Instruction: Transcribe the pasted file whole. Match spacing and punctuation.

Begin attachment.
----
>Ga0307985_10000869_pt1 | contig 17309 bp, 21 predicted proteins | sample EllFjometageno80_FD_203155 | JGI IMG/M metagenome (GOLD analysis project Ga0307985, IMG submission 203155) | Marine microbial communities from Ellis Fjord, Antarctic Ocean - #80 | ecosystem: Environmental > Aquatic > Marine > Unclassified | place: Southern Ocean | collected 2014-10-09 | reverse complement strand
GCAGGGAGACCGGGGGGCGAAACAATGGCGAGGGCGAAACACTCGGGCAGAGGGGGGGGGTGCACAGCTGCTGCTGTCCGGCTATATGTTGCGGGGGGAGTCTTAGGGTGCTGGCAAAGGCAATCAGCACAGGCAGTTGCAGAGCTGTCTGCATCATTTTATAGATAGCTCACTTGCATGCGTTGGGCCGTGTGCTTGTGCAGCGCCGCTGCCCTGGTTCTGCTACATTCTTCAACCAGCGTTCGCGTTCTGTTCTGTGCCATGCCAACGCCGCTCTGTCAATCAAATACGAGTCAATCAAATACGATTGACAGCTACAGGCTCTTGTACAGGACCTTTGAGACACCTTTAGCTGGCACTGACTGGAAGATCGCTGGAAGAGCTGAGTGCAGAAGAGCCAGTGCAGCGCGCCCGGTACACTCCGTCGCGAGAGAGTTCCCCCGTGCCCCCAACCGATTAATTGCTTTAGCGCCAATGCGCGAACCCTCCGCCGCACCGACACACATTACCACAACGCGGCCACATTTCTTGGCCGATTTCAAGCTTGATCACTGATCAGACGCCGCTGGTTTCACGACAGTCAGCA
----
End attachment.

>Ga0307985_10000869_pt1 | contig 17309 bp, 21 predicted proteins | sample EllFjometageno80_FD_203155 | JGI IMG/M metagenome (GOLD analysis project Ga0307985, IMG submission 203155) | Marine microbial communities from Ellis Fjord, Antarctic Ocean - #80 | ecosystem: Environmental > Aquatic > Marine > Unclassified | place: Southern Ocean | collected 2014-10-09 | reverse complement strand
GCAGGGAGACCGGGGGGCGAAACAATGGCGAGGGCGAAACACTCGGGCAGAGGGGGGGGGTGCACAGCTGCTGCTGTCCGGCTATATGTTGCGGGGGGAGTCTTAGGGTGCTGGCAAAGGCAATCAGCACAGGCAGTTGCAGAGCTGTCTGCATCATTTTATAGATAGCTCACTTGCATGCGTTGGGCCGTGTGCTTGTGCAGCGCCGCTGCCCTGGTTCTGCTACATTCTTCAACCAGCGTTCGCGTTCTGTTCTGTGCCATGCCAACGCCGCTCTGTCAATCAAATACGAGTCAATCAAATACGATTGACAGCTACAGGCTCTTGTACAGGACCTTTGAGACACCTTTAGCTGGCACTGACTGGAAGATCGCTGGAAGAGCTGAGTGCAGAAGAGCCAGTGCAGCGCGCCCGGTACACTCCGTCGCGAGAGAGTTCCCCCGTGCCCCCAACCGATTAATTGCTTTAGCGCCAATGCGCGAACCCTCCGCCGCACCGACACACATTACCACAACGCGGCCACATTTCTTGGCCGATTTCAAGCTTGATCACTGATCAGACGCCGCTGGTTTCACGACAGTCAGCA